The plaintiff argued that the TCPA’s definition of an ATDS includes numbers randomly drawn from a pre-existing list of numbers, but the Second Circuit disagreed.  The TCPA provides that an “automatic telephone dialing system . . . has the capacity . . . (A) to store or produce telephone numbers to be called, using a random or sequential number generator; and (B) to dial such numbers.” 47 U.S.C. § 227(a)(1).  The Second Circuit easily concluded that the first and third references to “numbers” in this section clearly referred to telephone numbers.  While it was less obvious what “number generator” referred to, the Court found that “it would be incongruous for ‘numbers’ to refer to telephone numbers in the first and third mention in the statute, but not the second.”  This interpretation also was consistent with the TCPA as a whole, which uses “number” and “telephone number” interchangeably in other sections.  Accordingly, Subway’s use of a random number generator to dial pre-stored numbers did not meet the TCPA’s definition of an ATDS.

On the second point, the district court held that a text message is not an artificial or prerecorded “voice,” and the Second Circuit affirmed this holding on appeal too.  When the TCPA was enacted, voice was defined as a “sound produced by vertebrates by means of lungs, larynx or syrinx, and various buccal structures.”  Further, the TCPA itself reflected that “voice” meant something audible because the statute defines “caller identification information” as information “regarding the telephone number of, or other information regarding the origination of, a call made using a voice service or a text message sent using a text messaging service.” 47 U.S.C. § 227(e)(8)(A) (emphasis added).

Under Soliman, technologies like Subway’s are not subject to the TCPA’s provisions relating to the use of an ATDS or artificial or prerecorded voice.  This is a significant victory for companies facing TCPA suits, particularly in the Second Circuit.


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Courts Neutralize Baseless Acid Lawsuits

Over the last few years, hundreds of lawsuits have been filed, and many more threatened, involving advertising claims that a product has no artificial preservatives or flavors.  In many cases, the plaintiffs allege such advertising claims are false because the products contain citric acid, malic acid, or other organic acids and natural ingredients.

Plaintiffs in these cases typically allege that these ingredients are produced synthetically, but often fail to plead any factual basis for this assertion.  This “shoot first ask questions later” approach is improper.  See Fed. R. Civ. P. 11.  It also violates the federal pleading standards, as two recent decisions recognized.  See Valencia v. Snapple Beverage Corp., 2024 WL 1158476 (S.D.N.Y. Mar. 18, 2024); Trammell v. KLN Enters., 2024 WL 1722243 (S.D. Cal. Apr. 22, 2024).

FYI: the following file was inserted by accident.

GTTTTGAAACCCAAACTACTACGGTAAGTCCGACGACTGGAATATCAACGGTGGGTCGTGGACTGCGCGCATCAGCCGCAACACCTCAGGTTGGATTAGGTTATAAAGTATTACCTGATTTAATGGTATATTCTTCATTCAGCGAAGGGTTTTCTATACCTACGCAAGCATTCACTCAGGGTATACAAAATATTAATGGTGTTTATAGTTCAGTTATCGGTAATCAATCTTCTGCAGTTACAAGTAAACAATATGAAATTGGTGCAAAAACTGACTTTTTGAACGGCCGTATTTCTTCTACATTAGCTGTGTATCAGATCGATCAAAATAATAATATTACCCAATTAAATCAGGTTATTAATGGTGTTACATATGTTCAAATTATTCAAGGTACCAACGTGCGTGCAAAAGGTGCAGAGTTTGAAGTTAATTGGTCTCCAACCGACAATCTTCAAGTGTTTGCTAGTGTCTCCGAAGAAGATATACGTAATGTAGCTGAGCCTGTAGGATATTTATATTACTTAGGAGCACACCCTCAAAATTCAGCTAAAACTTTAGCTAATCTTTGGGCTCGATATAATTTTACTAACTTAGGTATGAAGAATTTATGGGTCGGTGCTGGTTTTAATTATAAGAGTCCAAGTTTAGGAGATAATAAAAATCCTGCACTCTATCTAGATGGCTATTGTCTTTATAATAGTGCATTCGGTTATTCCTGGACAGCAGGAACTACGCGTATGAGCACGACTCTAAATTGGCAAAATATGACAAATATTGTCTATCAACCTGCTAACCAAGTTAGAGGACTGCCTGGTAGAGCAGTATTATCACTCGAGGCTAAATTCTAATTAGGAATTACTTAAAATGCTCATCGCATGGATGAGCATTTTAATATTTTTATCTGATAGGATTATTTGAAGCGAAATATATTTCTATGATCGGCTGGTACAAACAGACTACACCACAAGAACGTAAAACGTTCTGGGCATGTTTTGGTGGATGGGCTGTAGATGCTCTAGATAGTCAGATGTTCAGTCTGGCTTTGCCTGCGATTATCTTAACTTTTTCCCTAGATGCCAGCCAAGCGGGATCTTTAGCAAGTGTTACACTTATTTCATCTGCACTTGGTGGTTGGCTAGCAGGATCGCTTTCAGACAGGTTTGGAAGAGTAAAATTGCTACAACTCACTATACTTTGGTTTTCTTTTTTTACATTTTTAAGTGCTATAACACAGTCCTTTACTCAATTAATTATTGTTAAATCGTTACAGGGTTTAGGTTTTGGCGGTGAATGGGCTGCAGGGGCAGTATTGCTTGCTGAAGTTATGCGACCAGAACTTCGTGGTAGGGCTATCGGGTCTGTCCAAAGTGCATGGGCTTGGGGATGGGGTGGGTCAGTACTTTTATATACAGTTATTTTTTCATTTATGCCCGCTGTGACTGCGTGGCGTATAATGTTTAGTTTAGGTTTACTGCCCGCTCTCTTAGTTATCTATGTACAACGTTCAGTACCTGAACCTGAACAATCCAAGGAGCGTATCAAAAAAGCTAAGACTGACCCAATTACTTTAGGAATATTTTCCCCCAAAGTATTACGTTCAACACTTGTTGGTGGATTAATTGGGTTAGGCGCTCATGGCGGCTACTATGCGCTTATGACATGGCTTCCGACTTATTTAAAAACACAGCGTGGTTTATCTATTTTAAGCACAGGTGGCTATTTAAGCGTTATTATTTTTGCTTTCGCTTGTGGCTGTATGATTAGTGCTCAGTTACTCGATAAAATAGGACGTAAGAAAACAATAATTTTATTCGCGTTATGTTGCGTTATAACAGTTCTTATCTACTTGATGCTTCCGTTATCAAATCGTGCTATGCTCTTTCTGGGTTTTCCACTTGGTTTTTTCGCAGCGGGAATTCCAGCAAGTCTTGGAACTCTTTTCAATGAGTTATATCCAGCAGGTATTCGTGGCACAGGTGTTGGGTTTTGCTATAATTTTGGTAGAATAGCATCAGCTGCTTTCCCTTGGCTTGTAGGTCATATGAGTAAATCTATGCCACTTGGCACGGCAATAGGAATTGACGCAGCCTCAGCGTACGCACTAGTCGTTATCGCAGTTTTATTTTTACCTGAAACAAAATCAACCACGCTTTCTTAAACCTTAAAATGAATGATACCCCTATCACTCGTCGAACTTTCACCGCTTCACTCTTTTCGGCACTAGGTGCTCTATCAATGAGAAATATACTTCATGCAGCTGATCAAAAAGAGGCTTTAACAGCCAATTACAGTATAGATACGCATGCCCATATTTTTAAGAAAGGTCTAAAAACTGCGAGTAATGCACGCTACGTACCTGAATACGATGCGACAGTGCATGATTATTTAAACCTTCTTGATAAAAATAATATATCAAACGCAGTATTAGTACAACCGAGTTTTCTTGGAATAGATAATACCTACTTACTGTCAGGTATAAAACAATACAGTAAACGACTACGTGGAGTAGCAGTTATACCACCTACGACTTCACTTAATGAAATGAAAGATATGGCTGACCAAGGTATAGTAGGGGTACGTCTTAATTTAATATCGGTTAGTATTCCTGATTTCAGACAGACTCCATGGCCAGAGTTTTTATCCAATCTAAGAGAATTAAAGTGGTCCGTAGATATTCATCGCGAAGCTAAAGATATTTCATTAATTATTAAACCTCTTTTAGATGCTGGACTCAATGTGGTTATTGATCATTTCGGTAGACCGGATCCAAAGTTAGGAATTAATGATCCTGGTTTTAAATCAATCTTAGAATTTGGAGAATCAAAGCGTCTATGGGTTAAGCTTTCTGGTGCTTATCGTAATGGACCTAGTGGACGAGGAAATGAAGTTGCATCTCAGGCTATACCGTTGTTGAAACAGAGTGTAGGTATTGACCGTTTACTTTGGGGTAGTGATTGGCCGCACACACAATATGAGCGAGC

In Valencia, Judge Cathy Seibel of the Southern District of New York considered whether the plaintiff plausibly alleged that Snapple’s “All Natural” claims on certain products were plausibly deceptive given the product contains citric acid.  According to the plaintiff, while citric acid can be derived naturally from citrus fruit, “for over a hundred years, none of the production of citric acid has been natural because it is made beginning with fermentation from the Aspergillus niger mold” and “recovered through numerous chemical reactions with mineral salts and reagents” – a process that the plaintiff alleges renders citric acid “an industrially produced, synthetic ingredient.”

These allegations failed on two fronts.  First, the court found that plaintiff’s generalized assertions that citric acid is industrially produced was insufficient to plausibly allege that the citric acid in Snapple’s products is synthetic.  As the court explained, “Plaintiff’s bare claim here that citric acid today is made from mold rather than citrus fruit cannot, absent any allegation specific to the Products and absent any basis for her assertion about all citric acid, be sufficient.”

Second, the court found that even if the plaintiff had plausibly alleged that Snapple’s citric acid came from fermentation of Aspergillus niger mold, as opposed to citrus fruit, the complaint did not explain why it would be deceptive to describe such citric acid as natural.  Plaintiff did “not allege that the resulting citric acid contains synthetic agents.”  Further, “[a] reasonable consumer would not think that a compound found in nature is artificial even if it is produced in a different way than nature produces it, if the way it is produced is that it is derived from a natural product and does not contain anything synthetic.”  Accordingly, the court granted Snapple’s motion to dismiss in full.

In Trammell, Judge Marilyn Huff of the Southern District of California reached a similar conclusion about alleged malic acid in Wiley Wallaby Very Berry Licorice.  The plaintiff allegedly relied on claims that the products are “Naturally Flavored” and “Free of . . . Artificial Colors & Flavors,” when in fact the products purportedly contain malic acid that allegedly is “derived from petrochemicals.”  The court observed that malic acid was listed on the product’s ingredient list, but the label did not say whether the malic acid is natural or artificial or whether it functions as a flavor.  It was therefore up to the plaintiff to plausibly allege such facts.

The court agreed with the defendant that plaintiff failed to do so and dismissed the complaint in full.  “Plaintiff’s conclusory allegations, without more particularity, are a far cry from raising any factually substantiated allegations that Wiley Wallaby Very Berry Licorice contains artificial malic acid, rather than natural malic acid, and that the malic acid functions as a flavor.”

These cases are a reminder to the plaintiffs’ bar that the time to investigate purported false advertising claims is before suing.  Courts should dismiss pleadings that simply assume ingredients are synthetic even though they exist naturally.  If a consumer believes otherwise, it is their burden to plead a factual basis for so alleging, and it is their counsel’s ethical obligation only to file complaints or serve demands that are predicated on such facts.  Companies who are faced with such spurious allegations should insist that plaintiffs and their counsel comply with these rules and obligations.